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Power Surge Fried Graphics Card


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#1 ghi5000

ghi5000

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Posted 11 July 2013 - 10:53 PM

Hello and thanks in advance for any help.

 

My system uses Windows 7 64 Bit

 

Recently a power surge (I suppose from a lightning strike) fried my PS3, Computer, Modem, and has been causing problems with my computer.  At first I only had problems with my onboard network being missing from the device manager.  I replaced it with a new card and can now connect to the internet,

 

A few days later, however, my computer crashes and displays crazy colors across the screen and eventually goes into sleep mode.  This happens anywhere between several minutes after boot to right when the computer boots.   An issue with the graphics card is the obvious problem, I removed it and I can now use the onboard graphics to use basic functions on my computer.  I have had no problems since removing my graphics card. 

 

Finally, I downloaded HW Monitor to see if anything was overheating.  Everything is hovering around 100F (it's 90F in the room, so I don't think this is unreasonable), but one temperature on my motherboard is at 262F (TMPIN1)!  This temperature is insane and doesn't fluctuate like the others, even right when I turn my PC on.  Just an error?

 

My solution is to replace the graphics card, but I'm inexperienced with hardware and am worried that something on my computer will fry the new one.  I also bought a new power supply, because the one that came with my computer (xtreme gear 600W) has came up a lot in reviews for ruining equipment.  I replaced it with a Corsair CX600.  Any other advice?  My hope was that if this does not solve my problems I can just replace the motherboard, and essentially have built an entirely new computer (assuming the RAM and hard drive are OK).


Edited by ghi5000, 11 July 2013 - 10:54 PM.


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#2 xXAlphaXx

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Posted 12 July 2013 - 02:33 AM

Hello, and welcome to BleepingComputer!  :welcome:

 

Power surges can certainly be nasty. If you in fact were using a surge protector, you may want to contact the manufacturer of it. In many cases they have astronomical insurance policies on them that can be used to replaced your damaged equipment. If you didn't have one... well I suppose you can understand when I recommend you budget out 50$ for a high end surge protector.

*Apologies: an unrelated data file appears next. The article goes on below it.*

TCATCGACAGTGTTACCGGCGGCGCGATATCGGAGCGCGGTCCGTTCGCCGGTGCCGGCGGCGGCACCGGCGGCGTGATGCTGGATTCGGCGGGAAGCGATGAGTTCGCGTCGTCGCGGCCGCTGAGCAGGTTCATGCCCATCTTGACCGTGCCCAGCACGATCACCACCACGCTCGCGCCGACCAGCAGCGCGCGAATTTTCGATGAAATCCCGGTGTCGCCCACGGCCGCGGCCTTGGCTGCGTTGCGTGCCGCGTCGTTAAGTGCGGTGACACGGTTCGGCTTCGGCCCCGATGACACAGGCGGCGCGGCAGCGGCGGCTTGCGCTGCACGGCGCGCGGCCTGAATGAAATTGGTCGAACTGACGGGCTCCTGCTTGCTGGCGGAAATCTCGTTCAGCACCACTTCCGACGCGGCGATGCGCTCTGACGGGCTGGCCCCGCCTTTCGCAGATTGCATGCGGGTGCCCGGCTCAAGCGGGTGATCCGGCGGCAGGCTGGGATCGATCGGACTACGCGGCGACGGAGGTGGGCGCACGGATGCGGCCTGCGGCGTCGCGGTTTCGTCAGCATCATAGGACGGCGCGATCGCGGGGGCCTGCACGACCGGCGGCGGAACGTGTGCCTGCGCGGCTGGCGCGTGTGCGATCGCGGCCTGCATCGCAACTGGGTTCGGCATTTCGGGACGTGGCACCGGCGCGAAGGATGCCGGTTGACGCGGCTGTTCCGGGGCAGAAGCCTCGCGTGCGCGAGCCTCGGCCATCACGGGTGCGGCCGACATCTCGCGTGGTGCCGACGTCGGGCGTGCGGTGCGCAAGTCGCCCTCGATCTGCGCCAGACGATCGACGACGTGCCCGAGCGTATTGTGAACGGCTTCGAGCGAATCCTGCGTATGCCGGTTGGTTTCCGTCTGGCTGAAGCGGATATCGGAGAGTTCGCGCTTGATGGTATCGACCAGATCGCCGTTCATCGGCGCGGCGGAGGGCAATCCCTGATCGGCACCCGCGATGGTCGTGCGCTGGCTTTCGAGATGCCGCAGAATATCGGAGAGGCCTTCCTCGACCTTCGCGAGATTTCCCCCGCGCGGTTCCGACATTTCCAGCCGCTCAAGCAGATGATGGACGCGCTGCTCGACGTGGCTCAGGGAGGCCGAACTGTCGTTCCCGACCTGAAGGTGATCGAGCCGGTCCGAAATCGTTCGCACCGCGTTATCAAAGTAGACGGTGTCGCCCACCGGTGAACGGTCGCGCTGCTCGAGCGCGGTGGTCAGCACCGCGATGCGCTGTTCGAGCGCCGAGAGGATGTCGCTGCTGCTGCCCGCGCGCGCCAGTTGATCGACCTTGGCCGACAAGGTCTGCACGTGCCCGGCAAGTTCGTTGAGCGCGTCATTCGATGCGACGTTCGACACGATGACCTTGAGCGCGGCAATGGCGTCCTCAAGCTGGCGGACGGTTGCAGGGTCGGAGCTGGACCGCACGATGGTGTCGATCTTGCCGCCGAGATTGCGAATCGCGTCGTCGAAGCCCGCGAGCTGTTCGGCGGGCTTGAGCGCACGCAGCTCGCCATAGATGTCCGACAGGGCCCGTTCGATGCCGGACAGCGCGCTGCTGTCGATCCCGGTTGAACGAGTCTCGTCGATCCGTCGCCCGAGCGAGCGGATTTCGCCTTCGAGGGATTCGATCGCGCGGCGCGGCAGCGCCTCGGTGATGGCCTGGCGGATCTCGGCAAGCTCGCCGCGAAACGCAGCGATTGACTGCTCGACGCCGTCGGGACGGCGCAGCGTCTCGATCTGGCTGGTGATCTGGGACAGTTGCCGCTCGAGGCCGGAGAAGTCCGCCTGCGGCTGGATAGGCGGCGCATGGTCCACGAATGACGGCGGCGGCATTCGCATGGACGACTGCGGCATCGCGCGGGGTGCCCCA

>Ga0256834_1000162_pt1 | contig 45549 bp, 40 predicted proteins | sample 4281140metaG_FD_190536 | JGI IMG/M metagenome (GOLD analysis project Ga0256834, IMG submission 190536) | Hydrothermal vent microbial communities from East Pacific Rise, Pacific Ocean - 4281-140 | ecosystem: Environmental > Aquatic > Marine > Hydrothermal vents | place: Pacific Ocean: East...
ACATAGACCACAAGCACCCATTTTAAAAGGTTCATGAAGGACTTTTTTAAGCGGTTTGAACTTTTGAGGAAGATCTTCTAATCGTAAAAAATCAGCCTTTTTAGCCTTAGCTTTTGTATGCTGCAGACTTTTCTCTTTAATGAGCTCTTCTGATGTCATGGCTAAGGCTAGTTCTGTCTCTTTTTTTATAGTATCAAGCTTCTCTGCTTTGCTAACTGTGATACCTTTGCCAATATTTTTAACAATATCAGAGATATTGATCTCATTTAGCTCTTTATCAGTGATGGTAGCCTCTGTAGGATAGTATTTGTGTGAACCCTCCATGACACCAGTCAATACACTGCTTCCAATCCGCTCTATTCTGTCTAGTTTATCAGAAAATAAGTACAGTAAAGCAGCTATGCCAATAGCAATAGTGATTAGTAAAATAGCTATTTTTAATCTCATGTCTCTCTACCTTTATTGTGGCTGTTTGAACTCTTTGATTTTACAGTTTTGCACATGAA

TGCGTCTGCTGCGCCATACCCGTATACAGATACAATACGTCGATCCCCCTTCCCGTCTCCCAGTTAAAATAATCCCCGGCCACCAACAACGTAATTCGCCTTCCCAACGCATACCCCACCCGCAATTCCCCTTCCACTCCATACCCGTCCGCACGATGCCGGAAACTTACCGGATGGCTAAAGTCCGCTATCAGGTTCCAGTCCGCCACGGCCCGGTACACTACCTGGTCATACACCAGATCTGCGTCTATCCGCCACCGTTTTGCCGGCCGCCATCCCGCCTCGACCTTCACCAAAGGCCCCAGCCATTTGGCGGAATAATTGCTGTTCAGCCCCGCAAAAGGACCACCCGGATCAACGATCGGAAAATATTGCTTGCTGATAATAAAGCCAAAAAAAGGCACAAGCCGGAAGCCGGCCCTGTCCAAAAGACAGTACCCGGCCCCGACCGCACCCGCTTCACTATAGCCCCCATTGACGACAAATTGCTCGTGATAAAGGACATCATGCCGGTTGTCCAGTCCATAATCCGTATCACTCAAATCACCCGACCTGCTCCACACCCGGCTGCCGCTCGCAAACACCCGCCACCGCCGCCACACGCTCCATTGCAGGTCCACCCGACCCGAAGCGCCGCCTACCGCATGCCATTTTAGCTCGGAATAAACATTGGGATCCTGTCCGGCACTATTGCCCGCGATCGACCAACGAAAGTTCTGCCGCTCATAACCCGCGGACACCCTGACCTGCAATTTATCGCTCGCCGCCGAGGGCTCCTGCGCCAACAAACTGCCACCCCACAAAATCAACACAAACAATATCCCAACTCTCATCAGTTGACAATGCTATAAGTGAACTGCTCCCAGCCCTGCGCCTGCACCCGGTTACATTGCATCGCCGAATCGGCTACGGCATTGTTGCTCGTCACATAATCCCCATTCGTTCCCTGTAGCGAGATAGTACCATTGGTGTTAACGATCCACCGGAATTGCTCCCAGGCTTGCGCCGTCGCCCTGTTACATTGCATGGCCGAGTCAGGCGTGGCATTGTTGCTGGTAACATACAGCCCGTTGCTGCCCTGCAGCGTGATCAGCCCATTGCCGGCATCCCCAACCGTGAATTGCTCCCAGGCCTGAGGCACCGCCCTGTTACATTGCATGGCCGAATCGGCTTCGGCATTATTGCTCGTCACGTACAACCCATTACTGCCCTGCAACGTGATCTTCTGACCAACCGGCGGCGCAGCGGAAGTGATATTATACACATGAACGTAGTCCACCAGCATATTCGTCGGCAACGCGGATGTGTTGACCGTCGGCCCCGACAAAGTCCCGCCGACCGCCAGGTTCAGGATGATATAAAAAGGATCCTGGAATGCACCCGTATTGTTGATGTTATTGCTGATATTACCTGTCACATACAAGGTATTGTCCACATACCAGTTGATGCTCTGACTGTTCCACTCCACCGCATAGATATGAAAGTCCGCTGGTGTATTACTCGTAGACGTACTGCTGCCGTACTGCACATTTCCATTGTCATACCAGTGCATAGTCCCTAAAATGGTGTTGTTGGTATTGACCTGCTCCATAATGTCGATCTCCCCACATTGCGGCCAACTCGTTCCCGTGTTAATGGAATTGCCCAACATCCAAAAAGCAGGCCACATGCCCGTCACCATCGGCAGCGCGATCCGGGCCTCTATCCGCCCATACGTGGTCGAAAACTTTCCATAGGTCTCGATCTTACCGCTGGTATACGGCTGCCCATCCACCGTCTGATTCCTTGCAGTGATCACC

If you can confirm that it is the graphics card is indeed the issue by bypassing it and using the on board then that is good news in a sense. With a power surge it can be extraordinarily difficult to find out what is damaged, so keep in mind that other components could be damaged. It may be something to take into account if future problems occur. 

 

100F is roughly 37-38C which is a perfectly acceptable temperature. The 262F may be a malfunctioning heat sensor but if it is indeed a correct temperature then you may need to take further action to cool that down quite significantly as that's somewhere around 128C which is WAY too hot for any component in there. Poke around at your heat sinks on your board just to make sure you don't a miniature torch somewhere in your computer.

 

If you have replaced the PSU, then you have probably performed one of the more difficult tasks for beginners. Replacing a video card is pretty straight forward. You first remove the screws that hold the card securely to the side of the case. Then, you remove all power cables connected to the card. Finally you need to reach under the card and and pull the plastic release away from the card and pull gently on the card until it slides out of the PCI-E slot. Not all motherboards have this release but most of them do. 

 

You can see the plastic releases on the right end of the slots as shown in this picture:

 

659PCIe-s.jpg

 

 

Inserting the new graphics card is the same process in reverse. Push the card into the slot until it is firmly inside the slot and then secure the card to the case with the screws and attach the power cables. Don't forget to install the drivers afterwards!

 

 

If we are dealing with the worse case scenario and the board does fail then you can replace the board assuming the CPU is still good. If it makes you more comfortable you can download drive test utilities from your hard drives manufacture's website to test the hard drives health. Also, you can download and run Memtest+ to stress your memory and check for any damage.

 

 

 

Hope I helped!   :whistle:


Edited by xXAlphaXx, 12 July 2013 - 02:40 AM.

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